• Doris Thalmer as Mariechen von Ecke


Winsloe's stage play had previously appeared under the title Ritter Nérestan (Knight Nérestan) in Leipzig with Hertha Thiele and Claire Harden in the lead roles. After Leipzig the play was produced on the stage in Berlin as Gestern und heute[2] with a different cast and a more prominent lesbian theme, which was again toned down somewhat for the film.

Having mostly played the same roles on stage, the cast was able to produce the film at speed and on a low budget of RM55,000. It was largely shot at the Potsdam military orphanage, now a teacher training college for women. Carl Froelich's studio in Berlin-Tempelhof was also used. The film's original working title was Gestern und heute (Yesterday and Today) but this was thought too insipid and changed to increase the chances of box-office success. Although sound had only been used for two years in cinema, it was used artfully.

The film was groundbreaking in a number of ways: firstly for its all-female cast; secondly for its sympathetic portrayal of lesbian "pedagogical eros" (see Gustav Wyneken) and homoeroticism revolving around the passionate love of a fourteen-year-old (Manuela) for her teacher (von Bernburg); and thirdly for its co-operative and profit-sharing financial arrangements (although in practice these ultimately failed).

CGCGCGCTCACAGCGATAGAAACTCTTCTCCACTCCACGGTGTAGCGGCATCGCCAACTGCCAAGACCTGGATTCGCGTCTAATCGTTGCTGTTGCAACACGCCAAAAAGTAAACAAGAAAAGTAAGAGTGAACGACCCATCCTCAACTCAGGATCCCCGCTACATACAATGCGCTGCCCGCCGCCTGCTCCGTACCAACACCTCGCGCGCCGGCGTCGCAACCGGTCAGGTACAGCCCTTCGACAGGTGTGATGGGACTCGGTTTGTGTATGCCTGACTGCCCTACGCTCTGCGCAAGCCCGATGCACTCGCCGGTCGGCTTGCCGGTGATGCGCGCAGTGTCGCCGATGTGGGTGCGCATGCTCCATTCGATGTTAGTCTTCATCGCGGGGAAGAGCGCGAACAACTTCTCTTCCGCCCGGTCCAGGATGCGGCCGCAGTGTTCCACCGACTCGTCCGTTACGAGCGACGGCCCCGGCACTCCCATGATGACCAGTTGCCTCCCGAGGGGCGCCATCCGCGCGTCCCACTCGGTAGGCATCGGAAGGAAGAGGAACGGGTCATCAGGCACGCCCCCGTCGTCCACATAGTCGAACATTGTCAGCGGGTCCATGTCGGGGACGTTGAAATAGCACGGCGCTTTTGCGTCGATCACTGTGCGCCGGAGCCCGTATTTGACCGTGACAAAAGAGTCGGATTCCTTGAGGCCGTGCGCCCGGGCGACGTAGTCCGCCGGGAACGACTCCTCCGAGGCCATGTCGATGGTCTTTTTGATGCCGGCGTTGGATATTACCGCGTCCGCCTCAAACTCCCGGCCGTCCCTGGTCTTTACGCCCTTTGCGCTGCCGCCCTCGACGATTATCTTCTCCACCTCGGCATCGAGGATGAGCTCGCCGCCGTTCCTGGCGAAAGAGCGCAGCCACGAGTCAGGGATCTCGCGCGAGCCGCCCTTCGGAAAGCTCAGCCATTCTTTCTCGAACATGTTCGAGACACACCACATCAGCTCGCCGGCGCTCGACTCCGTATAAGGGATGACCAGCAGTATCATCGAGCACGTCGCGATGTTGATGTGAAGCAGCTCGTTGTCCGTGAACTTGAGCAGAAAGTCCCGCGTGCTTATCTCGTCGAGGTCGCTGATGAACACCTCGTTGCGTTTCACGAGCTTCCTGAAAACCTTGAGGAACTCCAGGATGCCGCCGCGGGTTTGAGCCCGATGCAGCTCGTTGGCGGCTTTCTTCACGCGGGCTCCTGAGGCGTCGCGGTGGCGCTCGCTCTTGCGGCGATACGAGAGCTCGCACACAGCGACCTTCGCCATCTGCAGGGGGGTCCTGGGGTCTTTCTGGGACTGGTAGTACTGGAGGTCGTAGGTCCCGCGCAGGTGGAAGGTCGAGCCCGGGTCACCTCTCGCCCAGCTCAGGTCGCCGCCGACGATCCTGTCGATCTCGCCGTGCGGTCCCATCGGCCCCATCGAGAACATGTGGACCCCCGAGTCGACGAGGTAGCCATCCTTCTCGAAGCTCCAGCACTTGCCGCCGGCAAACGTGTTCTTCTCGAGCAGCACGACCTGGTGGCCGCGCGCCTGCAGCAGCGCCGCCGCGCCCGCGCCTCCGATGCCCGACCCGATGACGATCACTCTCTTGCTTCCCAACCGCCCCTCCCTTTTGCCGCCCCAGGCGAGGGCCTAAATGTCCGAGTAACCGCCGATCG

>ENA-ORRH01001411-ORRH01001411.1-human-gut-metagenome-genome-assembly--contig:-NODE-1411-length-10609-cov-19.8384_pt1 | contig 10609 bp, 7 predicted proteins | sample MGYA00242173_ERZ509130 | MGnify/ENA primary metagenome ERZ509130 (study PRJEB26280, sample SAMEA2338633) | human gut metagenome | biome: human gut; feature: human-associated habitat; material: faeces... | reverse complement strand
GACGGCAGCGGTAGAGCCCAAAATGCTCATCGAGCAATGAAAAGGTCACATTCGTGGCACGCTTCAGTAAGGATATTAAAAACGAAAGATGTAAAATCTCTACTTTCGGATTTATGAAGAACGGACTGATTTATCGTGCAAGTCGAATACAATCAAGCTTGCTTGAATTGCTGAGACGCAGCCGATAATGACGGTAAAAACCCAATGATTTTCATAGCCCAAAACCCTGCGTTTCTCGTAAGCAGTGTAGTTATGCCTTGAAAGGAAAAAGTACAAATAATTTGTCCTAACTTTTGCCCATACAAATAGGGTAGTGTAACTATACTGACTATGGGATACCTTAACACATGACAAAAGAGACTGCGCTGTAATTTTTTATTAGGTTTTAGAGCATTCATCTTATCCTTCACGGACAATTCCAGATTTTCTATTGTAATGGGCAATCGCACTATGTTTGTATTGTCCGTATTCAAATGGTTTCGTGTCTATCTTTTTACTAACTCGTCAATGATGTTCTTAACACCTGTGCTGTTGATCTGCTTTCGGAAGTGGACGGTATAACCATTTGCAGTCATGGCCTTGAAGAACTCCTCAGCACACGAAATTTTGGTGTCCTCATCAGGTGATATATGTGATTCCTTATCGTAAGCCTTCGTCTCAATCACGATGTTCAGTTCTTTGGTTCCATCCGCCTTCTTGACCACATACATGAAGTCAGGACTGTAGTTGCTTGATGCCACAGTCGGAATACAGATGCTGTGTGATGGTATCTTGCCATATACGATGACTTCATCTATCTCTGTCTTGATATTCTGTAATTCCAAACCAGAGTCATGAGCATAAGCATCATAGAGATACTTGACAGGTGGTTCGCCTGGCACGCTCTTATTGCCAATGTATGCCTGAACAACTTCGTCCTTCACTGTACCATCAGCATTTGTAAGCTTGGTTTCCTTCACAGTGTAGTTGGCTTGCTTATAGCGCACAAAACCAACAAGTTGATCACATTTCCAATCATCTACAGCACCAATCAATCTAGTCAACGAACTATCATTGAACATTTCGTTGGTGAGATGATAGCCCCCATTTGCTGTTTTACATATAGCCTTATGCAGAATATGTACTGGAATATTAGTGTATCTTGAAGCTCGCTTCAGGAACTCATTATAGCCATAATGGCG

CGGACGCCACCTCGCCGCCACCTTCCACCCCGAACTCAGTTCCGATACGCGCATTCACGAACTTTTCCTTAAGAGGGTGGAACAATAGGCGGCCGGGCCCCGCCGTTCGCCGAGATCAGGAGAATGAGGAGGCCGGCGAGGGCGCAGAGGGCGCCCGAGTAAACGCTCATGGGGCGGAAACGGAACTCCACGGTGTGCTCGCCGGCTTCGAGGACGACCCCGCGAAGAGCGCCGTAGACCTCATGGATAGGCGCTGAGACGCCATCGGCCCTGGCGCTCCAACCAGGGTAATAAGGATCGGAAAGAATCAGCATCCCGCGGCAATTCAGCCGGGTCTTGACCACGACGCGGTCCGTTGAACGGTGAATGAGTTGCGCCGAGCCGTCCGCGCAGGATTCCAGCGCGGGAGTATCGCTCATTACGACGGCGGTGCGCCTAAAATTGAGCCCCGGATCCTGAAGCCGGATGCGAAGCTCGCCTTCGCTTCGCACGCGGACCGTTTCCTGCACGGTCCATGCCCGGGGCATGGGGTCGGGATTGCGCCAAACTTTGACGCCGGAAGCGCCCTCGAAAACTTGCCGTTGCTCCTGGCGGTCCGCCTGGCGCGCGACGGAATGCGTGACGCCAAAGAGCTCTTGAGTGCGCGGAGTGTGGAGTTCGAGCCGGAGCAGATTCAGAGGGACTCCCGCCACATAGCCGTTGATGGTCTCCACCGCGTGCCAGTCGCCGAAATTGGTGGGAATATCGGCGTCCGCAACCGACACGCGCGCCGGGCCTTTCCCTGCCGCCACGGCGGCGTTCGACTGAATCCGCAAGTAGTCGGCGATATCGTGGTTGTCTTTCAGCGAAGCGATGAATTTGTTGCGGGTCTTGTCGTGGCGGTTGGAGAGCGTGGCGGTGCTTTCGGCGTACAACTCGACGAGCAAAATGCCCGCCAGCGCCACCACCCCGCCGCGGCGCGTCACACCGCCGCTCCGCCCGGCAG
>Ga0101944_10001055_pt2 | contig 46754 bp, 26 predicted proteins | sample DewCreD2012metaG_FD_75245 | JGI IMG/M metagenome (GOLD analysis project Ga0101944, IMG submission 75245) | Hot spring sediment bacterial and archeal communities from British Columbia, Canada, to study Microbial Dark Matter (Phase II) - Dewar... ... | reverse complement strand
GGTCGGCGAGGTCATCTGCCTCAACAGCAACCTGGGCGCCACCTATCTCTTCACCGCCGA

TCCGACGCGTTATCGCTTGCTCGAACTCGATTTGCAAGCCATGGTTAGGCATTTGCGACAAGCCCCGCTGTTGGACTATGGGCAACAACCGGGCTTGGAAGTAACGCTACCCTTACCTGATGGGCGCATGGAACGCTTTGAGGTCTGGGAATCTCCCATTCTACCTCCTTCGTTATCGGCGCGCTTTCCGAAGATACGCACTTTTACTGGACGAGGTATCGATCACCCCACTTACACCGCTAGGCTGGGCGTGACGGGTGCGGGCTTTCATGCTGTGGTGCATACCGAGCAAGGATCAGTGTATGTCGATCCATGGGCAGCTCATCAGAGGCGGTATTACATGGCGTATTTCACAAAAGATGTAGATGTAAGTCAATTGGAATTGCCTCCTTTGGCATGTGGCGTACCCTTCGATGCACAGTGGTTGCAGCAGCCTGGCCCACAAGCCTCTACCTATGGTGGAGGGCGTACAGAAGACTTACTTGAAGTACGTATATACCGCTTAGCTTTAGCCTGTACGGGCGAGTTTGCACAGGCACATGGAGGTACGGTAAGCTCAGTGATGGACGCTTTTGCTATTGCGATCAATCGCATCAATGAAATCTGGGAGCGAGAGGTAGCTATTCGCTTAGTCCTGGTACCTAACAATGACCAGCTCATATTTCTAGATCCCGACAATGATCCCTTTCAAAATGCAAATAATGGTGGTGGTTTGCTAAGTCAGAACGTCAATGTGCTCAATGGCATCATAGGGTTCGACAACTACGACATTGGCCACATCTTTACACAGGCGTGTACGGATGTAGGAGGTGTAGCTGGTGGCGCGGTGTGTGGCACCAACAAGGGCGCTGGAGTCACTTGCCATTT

During an interview about the film decades later, Thiele said:

The whole of Mädchen in Uniform was set in the Empress Augusta boarding school, where Winsloe was educated. Actually there really was a Manuela, who remained lame all of her life after she threw herself down the stairs. She came to the premiere of the film. I saw her from a distance, and at the time Winsloe told me, "The experience is one which I had to write from my heart." Winsloe was a lesbian.

Thiele also said, "However, I really don't want to make a great deal of [...] or account for a film about lesbianism here. That's far from my mind, because the whole thing of course is also a revolt against the cruel Prussian education system."